Take another plunge into the signature weird and wonderful world of an Eyemaze creation, as you point and click to help a... thing... turn into... uh... another thing. Look, don't ask questions! You're on the clock, and if you don't act fast, that lion will do... something! Maybe!
Natalie Brooks: Mystery at Hillcrest High is fun, casual gameplay at its best. With this game Alawar shows its determination to go toe-to-toe with the big guns of the hybrid field, Mystery Case Files and Hidden Expedition. The narrative structure is delightful, the games and puzzles fun, and the action cut-scenes thrilling. Quirky, charming, exciting, and just plain fun, give Natalie Brooks a try! Even if it does mean going back to high school, however briefly.
It's Dismantling time yet again! Gam.ebb.jp is back with another dismantlement, and this time it's personal! Well, this time it's a mouse, at any rate. Fun, logical, and it appeals to that little part in all of us that revels in just breaking something down to its basic components. What are you waiting for, start dismantling!
Think you know ghosts? Think again. When they discover their dream house is host to a gaggle of unruly spirits, the only place a young couple has left to turn is the strange little man who shows up on their front step and seems to know a little too much about what's going on. Mishap: An Accidental Haunting represents a benchmark in quality for the hidden object genre by Namco. Featuring eight chapters, 32 hidden object scenes, riddles, minigames, and more ghosts than you'll know what to do with, it's a fun, beautiful romp through an out-of-this world location.
Welcome to Dismantlement: Tea Canister, another great point-and-click where you can have once again have fun reducing something to its basic components. Mind you, there's usually not much to dismantle when it comes to a tea canister. Still, it's nice to tear things apart, so go for it. Take a break from the everyday and start dismantling! Just try not to blow up so much, okay?
ClickPLAY has returned! NinjaDoodle's crazy mouse-based game of discovery, geometric shapes, and rampant clicking is back for more with ClickPLAY 2! One part puzzle, one part action, and three parts experimentation, ClickPLAY is all about messing with your environment to see what you can accomplish. And, next to eating chocolate cake while riding a roller coaster through a pool of bacon, it's one of the best ways to spend 15 minutes of your afternoon!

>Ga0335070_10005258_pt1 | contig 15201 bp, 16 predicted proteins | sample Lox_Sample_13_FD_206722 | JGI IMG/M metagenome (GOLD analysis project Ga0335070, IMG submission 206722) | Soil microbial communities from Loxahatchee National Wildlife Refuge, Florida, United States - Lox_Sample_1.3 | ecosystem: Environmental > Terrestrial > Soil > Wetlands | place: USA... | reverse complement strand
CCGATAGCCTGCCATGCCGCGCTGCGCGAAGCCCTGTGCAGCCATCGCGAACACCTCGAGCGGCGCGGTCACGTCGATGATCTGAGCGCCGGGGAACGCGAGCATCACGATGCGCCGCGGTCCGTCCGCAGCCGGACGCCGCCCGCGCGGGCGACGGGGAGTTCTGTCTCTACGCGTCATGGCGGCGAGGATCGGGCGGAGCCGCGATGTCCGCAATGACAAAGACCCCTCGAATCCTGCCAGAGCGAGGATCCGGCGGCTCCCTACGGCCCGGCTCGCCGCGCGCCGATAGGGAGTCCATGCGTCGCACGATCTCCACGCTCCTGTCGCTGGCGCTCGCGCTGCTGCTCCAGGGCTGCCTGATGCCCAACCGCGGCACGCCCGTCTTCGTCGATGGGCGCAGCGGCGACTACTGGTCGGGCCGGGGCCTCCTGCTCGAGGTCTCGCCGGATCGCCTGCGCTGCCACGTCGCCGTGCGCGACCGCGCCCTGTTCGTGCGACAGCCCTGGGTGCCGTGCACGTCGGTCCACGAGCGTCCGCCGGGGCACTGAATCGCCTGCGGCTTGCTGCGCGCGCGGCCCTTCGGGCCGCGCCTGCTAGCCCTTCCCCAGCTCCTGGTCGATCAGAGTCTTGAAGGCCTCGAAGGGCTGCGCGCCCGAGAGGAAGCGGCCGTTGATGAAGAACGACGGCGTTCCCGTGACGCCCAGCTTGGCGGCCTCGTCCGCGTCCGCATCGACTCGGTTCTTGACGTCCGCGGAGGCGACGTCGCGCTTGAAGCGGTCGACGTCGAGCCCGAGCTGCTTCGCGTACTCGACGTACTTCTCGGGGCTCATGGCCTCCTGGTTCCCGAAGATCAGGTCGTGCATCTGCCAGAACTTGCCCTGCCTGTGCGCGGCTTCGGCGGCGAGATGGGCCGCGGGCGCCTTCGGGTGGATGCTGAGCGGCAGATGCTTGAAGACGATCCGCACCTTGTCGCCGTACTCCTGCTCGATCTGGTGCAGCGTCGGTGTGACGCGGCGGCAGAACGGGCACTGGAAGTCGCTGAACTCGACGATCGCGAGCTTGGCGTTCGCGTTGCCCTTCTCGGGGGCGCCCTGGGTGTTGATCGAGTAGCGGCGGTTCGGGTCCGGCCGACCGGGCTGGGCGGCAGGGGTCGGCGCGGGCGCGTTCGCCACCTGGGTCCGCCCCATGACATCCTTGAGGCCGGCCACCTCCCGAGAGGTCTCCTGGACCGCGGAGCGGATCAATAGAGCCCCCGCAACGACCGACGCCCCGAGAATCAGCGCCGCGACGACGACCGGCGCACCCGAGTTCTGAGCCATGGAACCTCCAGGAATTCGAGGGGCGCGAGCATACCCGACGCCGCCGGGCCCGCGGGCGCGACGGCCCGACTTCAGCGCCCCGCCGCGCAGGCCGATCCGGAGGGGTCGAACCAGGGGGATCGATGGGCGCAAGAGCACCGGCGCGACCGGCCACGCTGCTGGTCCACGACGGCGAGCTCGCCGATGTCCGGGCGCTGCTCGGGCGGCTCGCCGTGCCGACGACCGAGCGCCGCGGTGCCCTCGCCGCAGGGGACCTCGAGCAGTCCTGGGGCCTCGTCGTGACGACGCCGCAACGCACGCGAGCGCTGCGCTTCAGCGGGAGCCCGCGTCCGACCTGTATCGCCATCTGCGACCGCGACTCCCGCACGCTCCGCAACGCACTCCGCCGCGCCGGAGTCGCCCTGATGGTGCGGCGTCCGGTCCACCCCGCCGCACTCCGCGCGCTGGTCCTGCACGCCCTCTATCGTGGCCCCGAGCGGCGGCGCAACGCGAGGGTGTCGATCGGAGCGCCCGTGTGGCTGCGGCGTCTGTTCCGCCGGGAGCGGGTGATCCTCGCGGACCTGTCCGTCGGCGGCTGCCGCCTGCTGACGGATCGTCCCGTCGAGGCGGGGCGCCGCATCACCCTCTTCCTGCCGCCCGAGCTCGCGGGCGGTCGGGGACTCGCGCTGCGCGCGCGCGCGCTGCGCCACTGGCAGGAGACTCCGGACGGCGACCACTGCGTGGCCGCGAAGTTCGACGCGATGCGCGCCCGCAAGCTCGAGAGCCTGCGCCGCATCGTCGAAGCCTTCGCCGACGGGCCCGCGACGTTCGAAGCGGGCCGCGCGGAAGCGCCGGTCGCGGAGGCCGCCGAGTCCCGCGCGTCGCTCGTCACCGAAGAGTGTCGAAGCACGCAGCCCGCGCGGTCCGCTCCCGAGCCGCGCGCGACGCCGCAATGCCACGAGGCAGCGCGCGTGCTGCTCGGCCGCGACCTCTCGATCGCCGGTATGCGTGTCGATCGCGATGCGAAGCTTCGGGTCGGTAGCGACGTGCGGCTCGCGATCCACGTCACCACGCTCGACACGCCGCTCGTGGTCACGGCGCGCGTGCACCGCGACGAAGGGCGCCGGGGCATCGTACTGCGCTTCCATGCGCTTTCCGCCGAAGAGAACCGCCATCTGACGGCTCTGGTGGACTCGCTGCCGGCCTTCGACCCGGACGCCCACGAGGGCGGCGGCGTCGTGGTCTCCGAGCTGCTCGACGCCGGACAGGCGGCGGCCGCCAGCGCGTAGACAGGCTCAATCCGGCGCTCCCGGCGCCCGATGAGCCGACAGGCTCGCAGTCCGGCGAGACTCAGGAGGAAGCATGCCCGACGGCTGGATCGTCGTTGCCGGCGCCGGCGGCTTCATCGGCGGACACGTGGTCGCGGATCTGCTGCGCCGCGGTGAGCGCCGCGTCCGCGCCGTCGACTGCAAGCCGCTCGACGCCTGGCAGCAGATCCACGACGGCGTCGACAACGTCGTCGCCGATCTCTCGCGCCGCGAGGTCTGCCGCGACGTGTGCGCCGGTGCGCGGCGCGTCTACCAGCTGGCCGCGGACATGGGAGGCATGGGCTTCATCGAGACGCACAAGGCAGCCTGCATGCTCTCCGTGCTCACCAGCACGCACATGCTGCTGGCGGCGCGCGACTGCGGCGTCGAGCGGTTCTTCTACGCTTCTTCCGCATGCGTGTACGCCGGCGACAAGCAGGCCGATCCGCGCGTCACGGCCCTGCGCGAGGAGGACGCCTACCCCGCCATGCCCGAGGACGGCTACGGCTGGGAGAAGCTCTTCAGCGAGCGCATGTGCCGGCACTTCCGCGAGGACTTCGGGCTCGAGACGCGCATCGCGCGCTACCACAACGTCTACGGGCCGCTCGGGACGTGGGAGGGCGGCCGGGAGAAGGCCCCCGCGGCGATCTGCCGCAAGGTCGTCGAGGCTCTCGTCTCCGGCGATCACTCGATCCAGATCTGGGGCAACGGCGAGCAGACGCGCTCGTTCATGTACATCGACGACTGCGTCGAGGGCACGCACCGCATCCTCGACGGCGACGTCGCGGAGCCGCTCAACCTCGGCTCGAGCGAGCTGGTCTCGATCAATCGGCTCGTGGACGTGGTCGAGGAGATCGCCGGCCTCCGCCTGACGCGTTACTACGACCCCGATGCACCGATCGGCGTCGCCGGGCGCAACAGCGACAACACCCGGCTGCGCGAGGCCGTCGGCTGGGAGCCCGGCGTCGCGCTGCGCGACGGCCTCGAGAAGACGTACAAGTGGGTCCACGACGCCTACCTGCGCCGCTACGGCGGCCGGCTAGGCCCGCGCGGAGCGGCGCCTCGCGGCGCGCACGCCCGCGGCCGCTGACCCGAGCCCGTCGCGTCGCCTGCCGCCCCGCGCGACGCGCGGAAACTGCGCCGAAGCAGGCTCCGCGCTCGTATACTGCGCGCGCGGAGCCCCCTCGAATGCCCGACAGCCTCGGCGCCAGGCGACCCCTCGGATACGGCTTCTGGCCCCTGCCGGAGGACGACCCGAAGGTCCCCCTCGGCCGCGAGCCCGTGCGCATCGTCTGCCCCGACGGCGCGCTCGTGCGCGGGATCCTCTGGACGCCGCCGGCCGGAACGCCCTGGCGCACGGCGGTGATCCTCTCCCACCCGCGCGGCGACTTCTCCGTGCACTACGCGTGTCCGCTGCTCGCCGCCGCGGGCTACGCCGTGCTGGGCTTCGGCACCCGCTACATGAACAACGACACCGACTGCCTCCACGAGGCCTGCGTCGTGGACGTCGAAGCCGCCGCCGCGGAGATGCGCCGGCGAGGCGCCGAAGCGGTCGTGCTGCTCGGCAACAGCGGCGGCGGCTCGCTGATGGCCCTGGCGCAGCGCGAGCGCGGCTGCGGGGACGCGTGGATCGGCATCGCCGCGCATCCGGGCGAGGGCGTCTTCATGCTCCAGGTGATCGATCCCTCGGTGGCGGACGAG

Bart Bonte has given us a stylishly-designed and enjoyable, bunny filled way to have a little fun and waste a little time. Clean, stylish, and polished, Full Moon is a fantastic casual gameplay experience.
Although dark, brooding, atmospheric, scary, or slam-your-head-against-the-desk hard room escapes are always fun, in the middle of the week it's nice to kick back and enjoy something simpler. A nice break from the everyday that won't take up the entire day (or even the entire break, if you're really quick). So sit back, relax, and enjoy a cappuccino of an escape game. With colorful sprinkles!
The Control Panel is an oldie but a goodie. Despite its age the game is a tight, well-constructed puzzle solving treat. Stripped of everything that usually accompanies a puzzle of this sort, no story, no background, no instructions, be prepared to sit back and let the gameplay blow your mind (and perhaps cause a concussion, if you end up banging your head against the nearest flat surface in frustration).
Created by gam.ebb.jp, Dismantlement is a puzzle game like you might find in an escape the room game. If you're looking for a fun five to ten minute break from the everyday and you are someone who likes to tear things apart to see how they work, then sit back, relax, and Dismantle the Radio.
Kids these days are just dying to spend some time alone. But when Christine's plans for a romantic weekend with her boyfriend are interrupted by a series of unsettling events, she may come to regret the secluded location for their rendezvous. Especially when she finds out that someone else has plans for her. Mixing hidden-object hunting with traditional point-and-click gameplay, The Hookman is a stellar example of creepy, quality story-telling that could have you jumping out of your skin.
Have you been looking for a way to replay (or perhaps play for the first time) the banner game that Rob Allen created for us a couple years ago? When we updated the site layout moving to a larger, wider format, we temporarily lost the ability to swap stylesheets. But now it's back! Just click the image above to switch the stylesheet over to the one that includes the banner game. Click it again to switch it back.
Hidden Expedition: Devil's Triangle is a gorgeous, fun, mind-bending casual gameplay ride. Fans of the old series should not be disappointed, and folks new to the Hidden Expedition games can enjoy as well. And, of course, any old fuddy-duddies (like me) who remember the days of the classic adventure game should enjoy the nostalgia of a point-and-click done right.